Luxi: So when did you leave your previous label Listenable Records that was responsible for putting out your four previous albums?

John: We left them... Hmm, was it late last year. There were just some issues we weren't happy with. It's really sad because Laurent Merle has been a friend of mine since the days he used to do Peardrop 'zine. It was just really kind of a sad thing because there was just some business stuff that I felt that he wasn't being a 100% straight up with us about – and instead of trying to work it out, he just was kind of trying to pass it off. We just didn't feel right at that time; it just wasn't the right vibe and I just told him it's best if we just part our own ways.

I appreciate the work they did. They did a really good job for the last two albums in Europe. In the U.S., it was a different story though. Both of the albums really didn't get in the stores that well because he didn't manufacture the CDs in the U.S. He manufactured them here in Europe instead, and shipped them to the U.S. market. And then he put them to regular distributor avenues but the cost of the CD where you could buy a Century Media CD for $12 or $13. Our CDs would be like $20 because his wholesale price would be $8 to $9 where a U.S. CD wholesale price about $4 or $5 to distribute or so. It wasn't a good thing. It was a big mess and because the price was so high, it caused more people just to download the album instead of buying it. It made no sense for anybody.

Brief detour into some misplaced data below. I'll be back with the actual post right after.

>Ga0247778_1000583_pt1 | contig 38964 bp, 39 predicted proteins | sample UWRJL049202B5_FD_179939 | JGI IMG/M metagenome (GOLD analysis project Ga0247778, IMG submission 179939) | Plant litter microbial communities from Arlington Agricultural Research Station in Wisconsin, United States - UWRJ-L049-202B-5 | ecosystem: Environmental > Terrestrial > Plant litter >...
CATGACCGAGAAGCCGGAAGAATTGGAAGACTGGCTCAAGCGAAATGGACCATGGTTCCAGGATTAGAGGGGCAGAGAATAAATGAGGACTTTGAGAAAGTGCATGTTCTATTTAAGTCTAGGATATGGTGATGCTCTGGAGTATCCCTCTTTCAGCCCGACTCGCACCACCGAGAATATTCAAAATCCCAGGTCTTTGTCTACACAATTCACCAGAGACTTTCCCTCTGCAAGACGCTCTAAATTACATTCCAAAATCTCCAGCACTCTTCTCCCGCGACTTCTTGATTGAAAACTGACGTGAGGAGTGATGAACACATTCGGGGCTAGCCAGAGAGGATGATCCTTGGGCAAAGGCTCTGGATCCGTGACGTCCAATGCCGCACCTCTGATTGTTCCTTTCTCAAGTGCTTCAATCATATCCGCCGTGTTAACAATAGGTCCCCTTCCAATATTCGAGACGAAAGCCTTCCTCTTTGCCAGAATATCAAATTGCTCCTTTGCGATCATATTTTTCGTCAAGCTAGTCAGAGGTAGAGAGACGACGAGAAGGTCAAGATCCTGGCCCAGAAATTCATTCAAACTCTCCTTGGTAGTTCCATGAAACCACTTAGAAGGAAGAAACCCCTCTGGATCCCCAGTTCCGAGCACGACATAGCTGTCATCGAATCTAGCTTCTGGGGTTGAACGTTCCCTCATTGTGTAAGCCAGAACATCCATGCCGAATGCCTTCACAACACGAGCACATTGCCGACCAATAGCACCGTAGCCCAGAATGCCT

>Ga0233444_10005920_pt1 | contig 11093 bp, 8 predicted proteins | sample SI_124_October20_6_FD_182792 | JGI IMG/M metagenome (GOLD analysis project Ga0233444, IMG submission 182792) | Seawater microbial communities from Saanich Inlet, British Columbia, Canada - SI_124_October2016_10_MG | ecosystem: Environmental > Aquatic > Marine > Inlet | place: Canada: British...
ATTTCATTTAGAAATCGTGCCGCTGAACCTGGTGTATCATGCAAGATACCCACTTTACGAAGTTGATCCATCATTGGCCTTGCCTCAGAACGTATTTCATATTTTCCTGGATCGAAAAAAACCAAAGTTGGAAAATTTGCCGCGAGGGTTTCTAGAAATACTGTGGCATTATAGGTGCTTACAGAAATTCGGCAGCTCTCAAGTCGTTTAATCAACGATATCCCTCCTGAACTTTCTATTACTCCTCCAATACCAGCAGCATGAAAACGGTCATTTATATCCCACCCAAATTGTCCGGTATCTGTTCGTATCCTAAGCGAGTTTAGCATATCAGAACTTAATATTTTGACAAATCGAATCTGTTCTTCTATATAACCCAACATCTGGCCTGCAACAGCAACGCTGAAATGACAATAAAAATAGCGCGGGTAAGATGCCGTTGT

Luxi: Talking about more Incantation-related topics, Necroharmonic Productions just recently released a double-CD featuring Incantation's early stuff; demos, rehearsal stuff and soundboard recordings. Could you perhaps tell just a bit more about this release?

John: I'd like to say, first of all, I talked to Roy Fox about the release about probably a little more than six months ago and I agreed that, "Yes, let's do this release. Let's do something like this. It's great." I told him, "Just, please keep me involved in it because I want to make sure that the sound quality of the material is to a proper standard. I just like to see the layout and see if there anything I can contribute to it." And none of that happened.

I only heard the audio from it by three days ago. The first time I heard it and I had nothing to do with the layout, nothing. I wanted to do like maybe a commentary about the songs, or it would have been cool like if we could do it like an individual commentary, you know, between different points of view. Like to say, my point of view, maybe Paul Ledney's point of view, maybe Craig Pillard's point and even if we don't agree on some, it would be awesome to see what everyone's perception was of the material at that time and the band.